The President of the Government, Pedro Sánchez, has sent this Monday a “resounding message” to the Russian President, Vladimir Putin, in the plenary session of the Parliamentary Assembly of the Atlantic Alliance, which is meeting in Madrid: “Leave Ukraine alone”. As long as this “absurd war” does not end, the head of the Executive has warned, the allied countries will remain united alongside the Ukrainian government, in defense of democracy, sovereignty and territorial integrity of their country. Sánchez has assured that NATO has emerged strengthened “in the face of the foolish calculations” of the Russian president, and has praised “the promptness, determination and intelligence” with which the Alliance reacted to the invasion. Looking to the future, he has called for “firmness, unity and temperance” to be maintained, avoiding an escalation of the conflict; and, as an example, he has cited the allied reaction to the “accidental impact of a missile” on Polish territory last week, implicitly ruling out that it was a Russian attack, as Ukraine claimed.
“Containment cannot be confused with passivity”, added Pedro Sánchez, who warned that “war crimes cannot go unpunished”, recalling that Spain has already sent a team of police officers to Ukraine to collaborate with its judicial authorities, and that the enemy is not the Russian people, but “the autocracy led by Putin.”
Sánchez has estimated the Spanish contribution to the defense of Ukraine through the European Union fund to finance the purchase of weapons at almost 270 million euros; has announced that the Ukrainian Army training center in Toledo will be fully operational by the end of this month (with the capacity to train 400 soldiers every two months) and has praised the solidarity reaction of Spanish society, recalling that more than 135,000 Ukrainian refugees has been temporarily welcomed in Spain.
For his part, NATO Secretary General Jens Stoltenberg has warned allied parliamentarians of the need to be prepared for a long war. Despite the fact that Putin has made “two strategic mistakes” (underestimating the courage of the Ukrainian people and the unity of the Atlantic Alliance) and suffered setbacks on the ground, “it would be a mistake to underestimate the Russian military capacity”, he has said. “We have to be ready to support Ukraine [durante] a long time,” he insisted. “We cannot think that democracies cannot sustain their efforts over time.”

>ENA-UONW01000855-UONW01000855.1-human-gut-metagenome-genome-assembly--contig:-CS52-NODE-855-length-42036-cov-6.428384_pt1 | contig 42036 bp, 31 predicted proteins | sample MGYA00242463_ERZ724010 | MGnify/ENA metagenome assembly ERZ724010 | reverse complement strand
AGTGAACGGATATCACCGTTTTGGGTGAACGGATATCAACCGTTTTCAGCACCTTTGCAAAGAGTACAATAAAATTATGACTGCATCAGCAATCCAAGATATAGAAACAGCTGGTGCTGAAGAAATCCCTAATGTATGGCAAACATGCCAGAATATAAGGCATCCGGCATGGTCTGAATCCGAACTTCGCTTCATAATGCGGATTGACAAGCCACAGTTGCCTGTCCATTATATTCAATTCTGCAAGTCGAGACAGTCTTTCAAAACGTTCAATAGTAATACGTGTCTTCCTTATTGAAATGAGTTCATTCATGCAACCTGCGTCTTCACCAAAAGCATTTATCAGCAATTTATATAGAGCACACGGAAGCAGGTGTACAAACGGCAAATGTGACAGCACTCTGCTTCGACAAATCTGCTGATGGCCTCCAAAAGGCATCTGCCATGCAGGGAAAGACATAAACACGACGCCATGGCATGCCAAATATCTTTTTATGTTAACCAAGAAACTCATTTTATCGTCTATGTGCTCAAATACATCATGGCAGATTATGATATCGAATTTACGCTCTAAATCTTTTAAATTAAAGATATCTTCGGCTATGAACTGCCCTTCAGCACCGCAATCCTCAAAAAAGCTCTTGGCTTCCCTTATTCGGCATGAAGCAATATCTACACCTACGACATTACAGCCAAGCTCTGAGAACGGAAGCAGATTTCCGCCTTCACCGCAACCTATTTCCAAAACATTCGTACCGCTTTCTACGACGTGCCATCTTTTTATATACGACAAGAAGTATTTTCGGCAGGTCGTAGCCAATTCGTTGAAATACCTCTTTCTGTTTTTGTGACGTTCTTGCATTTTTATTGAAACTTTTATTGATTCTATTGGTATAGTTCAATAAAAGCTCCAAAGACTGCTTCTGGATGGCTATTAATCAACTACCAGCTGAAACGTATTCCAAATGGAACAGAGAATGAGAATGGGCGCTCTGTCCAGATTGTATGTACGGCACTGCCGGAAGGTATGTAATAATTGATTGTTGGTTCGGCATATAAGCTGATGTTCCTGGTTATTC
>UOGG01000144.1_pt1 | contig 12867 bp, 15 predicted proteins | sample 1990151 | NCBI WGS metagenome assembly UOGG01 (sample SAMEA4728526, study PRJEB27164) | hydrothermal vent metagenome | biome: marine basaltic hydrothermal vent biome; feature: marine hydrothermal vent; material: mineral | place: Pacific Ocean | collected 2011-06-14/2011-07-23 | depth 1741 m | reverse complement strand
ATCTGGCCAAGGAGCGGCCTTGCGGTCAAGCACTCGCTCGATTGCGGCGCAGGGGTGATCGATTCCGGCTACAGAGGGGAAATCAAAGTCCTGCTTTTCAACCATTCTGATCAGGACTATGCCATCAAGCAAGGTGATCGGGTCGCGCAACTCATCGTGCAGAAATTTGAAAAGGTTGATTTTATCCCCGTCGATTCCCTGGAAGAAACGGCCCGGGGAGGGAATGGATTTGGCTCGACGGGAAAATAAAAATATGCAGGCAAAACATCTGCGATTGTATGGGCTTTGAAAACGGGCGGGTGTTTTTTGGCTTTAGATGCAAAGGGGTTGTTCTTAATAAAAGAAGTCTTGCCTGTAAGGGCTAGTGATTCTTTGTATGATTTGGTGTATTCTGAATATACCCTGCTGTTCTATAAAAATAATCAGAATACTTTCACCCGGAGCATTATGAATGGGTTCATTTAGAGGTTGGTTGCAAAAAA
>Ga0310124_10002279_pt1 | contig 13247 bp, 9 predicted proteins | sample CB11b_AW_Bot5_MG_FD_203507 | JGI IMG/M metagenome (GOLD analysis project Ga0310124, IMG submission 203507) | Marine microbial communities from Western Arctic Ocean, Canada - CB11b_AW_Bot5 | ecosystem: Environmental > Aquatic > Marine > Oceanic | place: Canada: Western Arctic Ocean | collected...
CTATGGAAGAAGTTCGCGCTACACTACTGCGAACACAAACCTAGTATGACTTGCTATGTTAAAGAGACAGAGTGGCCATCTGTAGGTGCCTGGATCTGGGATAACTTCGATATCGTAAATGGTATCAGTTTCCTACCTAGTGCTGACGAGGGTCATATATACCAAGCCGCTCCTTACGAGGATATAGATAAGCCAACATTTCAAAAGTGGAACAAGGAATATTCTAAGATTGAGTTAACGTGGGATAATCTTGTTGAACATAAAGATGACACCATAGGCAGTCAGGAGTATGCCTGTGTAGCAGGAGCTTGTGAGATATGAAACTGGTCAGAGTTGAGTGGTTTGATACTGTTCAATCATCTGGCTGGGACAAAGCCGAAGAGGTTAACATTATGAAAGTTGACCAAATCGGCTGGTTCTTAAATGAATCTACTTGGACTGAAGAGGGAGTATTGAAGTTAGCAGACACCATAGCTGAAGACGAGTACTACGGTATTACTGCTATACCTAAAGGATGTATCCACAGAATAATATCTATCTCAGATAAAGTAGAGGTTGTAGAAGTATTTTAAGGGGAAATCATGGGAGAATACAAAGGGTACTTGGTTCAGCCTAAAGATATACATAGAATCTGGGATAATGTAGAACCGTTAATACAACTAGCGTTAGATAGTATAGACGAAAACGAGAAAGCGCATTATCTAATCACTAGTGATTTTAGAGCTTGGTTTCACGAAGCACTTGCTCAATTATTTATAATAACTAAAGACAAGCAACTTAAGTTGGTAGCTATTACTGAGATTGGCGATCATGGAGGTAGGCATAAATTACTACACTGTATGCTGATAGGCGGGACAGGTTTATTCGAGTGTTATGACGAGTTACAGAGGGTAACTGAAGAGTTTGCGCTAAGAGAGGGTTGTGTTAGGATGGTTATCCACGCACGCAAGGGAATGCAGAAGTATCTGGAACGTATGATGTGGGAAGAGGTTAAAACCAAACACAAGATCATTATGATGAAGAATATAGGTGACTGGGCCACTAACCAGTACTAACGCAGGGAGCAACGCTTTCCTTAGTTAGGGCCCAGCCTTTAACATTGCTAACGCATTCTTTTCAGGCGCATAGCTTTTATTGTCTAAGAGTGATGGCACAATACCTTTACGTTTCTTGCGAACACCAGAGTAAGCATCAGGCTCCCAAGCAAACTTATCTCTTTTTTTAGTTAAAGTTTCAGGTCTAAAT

Stoltenberg has taken it for granted that the war will end at a negotiating table, but has warned that “if we want an acceptable result for Ukraine, the way to achieve it is to increase our support for Ukraine.” “We want negotiation, but we don’t want a result that means [el triunfo del] brutal use of force,” he stressed. “Putin cannot win, it would be a catastrophe.”
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In the question time to which he has been submitted by the parliamentarians, the NATO Secretary General has made self-criticism, assuring that his organization should have started providing military support to Ukraine much earlier and has asked that the attack not be committed. Same mistake with Moldova and Georgia. He has assured that at the Vilnius (Lithuania) summit in July 2023, NATO will set its military spending target for the next decade, but he has assumed that 2% of GDP will no longer be a ceiling but a floor and that we will have to spend more on defense.
The war in Ukraine has marked the 68th annual session of the NATO Parliamentary Assembly, which has been held since Friday in Madrid. Despite not belonging to NATO, Ukrainian President Volodymyr Zelensky is scheduled to close the plenary meeting, which is attended by 269 parliamentarians from the 30 allied countries and a dozen delegations from associated and observer countries, including those from Ukraine. , Finland and Sweden, who already have a foot in the organization. Previously, Olha Stefanishyna, Deputy Prime Minister for Europe and Euro-Atlantic Integration of the Government of kyiv, intervened.
The plenary session was opened by its president until now, US Congressman Gerald E. Connelly, who has warned that the authoritarianism that threatens Western countries does not come only from Russia or China but also from within their societies and has expressly mentioned the assault on the Capitol on January 6, 2020 by supporters of Donald Trump.